Carb Cycle the Right Way

Many people do carb cycling on keto completely wrong. They spend two days binging on bear claws and gummy bears then wonder why they’ve gained weight and lost progress. A few tips:

You probably need fewer carbs than you think. A little snack of 20-40 grams of carbs right after a really intense workout can make all the difference in the world without knocking you out of ketosis, provided you’ve accumulated enough of a glycogen debt.

Choose the right carbs. A sweet potato the night before to top off glycogen stores, a cooked-and-cooled white potato (diced and quickly seared until crispy in a pan is my favorite way to eat these), or UCAN Superstarch (whose slow absorption has minimal impact on insulin and thus ketones) are all good choices.

Do it for the right reasons. Don’t carb cycle because you miss French fries. Carb cycle because you’ve depleted glycogen.

And hell, briefly exiting ketosis isn’t the end of the world. Most people doing keto aren’t doing it as a life or death intervention. They just want to look, feel, and perform better. Don’t let keto become an ideology. It is a tool for your pleasure.

Chase Results, Not Ketones

In my experience, the people who focus on results rather than ketone readings do best.

Heck, if you spend half your time stressing about your ketone levels, the resultant cortisol will probably trigger gluconeogenesis and inhibit keto-adaptation by introducing a flood of new glucose into your body.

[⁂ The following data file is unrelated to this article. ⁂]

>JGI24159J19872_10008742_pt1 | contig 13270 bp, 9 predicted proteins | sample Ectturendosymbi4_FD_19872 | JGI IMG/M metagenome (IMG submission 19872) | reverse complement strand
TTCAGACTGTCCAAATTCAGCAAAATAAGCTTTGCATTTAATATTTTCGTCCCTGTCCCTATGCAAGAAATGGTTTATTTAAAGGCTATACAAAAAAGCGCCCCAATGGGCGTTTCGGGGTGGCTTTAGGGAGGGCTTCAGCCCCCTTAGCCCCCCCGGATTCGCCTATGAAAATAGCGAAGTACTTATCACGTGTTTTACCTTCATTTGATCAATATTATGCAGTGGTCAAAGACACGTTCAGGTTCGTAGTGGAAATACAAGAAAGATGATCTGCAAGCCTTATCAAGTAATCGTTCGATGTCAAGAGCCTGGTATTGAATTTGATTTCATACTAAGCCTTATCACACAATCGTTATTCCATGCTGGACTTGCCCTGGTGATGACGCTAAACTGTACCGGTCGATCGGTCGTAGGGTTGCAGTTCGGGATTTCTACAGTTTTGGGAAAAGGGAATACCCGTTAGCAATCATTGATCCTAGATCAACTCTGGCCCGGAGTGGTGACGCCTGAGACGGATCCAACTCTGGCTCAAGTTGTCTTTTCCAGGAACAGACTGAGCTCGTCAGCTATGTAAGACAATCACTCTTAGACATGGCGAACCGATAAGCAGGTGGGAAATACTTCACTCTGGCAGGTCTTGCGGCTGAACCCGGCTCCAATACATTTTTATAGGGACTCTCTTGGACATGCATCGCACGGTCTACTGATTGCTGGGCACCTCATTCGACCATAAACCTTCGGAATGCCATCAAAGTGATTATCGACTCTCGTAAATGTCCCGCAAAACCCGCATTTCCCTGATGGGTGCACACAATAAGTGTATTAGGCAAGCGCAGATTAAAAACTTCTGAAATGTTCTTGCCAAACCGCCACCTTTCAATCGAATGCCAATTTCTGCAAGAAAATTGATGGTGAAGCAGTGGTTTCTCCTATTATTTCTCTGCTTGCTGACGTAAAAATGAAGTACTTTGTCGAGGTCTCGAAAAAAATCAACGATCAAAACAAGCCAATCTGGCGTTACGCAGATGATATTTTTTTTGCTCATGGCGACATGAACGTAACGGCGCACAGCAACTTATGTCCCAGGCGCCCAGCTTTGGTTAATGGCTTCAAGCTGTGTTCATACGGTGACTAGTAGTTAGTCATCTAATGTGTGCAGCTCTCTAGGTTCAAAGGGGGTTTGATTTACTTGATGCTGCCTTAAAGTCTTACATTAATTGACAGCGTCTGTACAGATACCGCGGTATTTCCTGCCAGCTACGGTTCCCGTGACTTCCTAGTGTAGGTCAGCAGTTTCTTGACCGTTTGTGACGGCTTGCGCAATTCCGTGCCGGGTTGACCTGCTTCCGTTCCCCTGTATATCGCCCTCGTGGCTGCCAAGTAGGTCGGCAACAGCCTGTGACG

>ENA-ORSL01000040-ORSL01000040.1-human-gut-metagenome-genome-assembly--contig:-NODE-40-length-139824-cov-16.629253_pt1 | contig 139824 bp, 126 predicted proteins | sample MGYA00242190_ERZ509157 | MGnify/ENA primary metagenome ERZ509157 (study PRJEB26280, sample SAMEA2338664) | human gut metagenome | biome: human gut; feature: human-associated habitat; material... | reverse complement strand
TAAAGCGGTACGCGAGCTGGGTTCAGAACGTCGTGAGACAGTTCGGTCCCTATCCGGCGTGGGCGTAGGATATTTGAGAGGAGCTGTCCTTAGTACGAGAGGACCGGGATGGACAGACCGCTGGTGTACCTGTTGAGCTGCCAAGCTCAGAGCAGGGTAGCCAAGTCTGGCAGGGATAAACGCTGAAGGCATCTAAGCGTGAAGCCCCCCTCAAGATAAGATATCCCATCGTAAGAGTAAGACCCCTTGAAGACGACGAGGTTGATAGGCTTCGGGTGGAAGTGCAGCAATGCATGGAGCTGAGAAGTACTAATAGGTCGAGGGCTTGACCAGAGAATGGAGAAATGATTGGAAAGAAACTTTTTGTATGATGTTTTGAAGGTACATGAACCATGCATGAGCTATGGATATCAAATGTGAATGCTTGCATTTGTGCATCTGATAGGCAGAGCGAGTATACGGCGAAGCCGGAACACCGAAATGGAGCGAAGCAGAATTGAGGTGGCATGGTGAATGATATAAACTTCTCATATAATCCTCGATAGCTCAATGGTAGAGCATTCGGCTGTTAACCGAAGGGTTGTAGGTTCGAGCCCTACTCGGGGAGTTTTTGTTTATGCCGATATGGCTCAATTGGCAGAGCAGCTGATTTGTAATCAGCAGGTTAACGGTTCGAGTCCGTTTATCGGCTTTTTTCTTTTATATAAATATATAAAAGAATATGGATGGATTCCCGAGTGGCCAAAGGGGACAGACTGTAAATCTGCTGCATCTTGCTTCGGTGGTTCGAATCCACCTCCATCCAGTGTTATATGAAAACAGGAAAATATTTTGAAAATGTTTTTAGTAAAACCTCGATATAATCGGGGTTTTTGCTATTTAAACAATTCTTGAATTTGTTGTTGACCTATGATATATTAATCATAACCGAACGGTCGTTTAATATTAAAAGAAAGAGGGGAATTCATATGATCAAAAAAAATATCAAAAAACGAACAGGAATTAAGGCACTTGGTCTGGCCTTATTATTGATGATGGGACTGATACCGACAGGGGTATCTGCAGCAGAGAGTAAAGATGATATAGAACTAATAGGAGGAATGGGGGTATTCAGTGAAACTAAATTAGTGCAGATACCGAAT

Are you leaning out? Thinking more clearly? Skipping the afternoon nap and breakroom donuts without even thinking about it? Lifting more? Running easier? Lab tests improving?

Then you’re good. That’s what matters.

Besides, the point of keto-adaptation is fat-adaptation—the ability of your muscles to utilize free fatty acids. That’s the real power of going keto, because once the fat-burning machinery is established and your muscles can use fats directly, you have more leeway to eat protein and cycle carbs.

Those are the tips I’ve found to be most useful for people acclimating to exercise on a keto diet. What’s worked for you?

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23 thoughts on “Exercising While Keto: 11 Tips for the Transition (and Long-Term)”

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  1. Is there any significant difference between your book and the similar book put out by Phinney and Volek a long time ago. It seems that they continue to be the leaders in this area of research.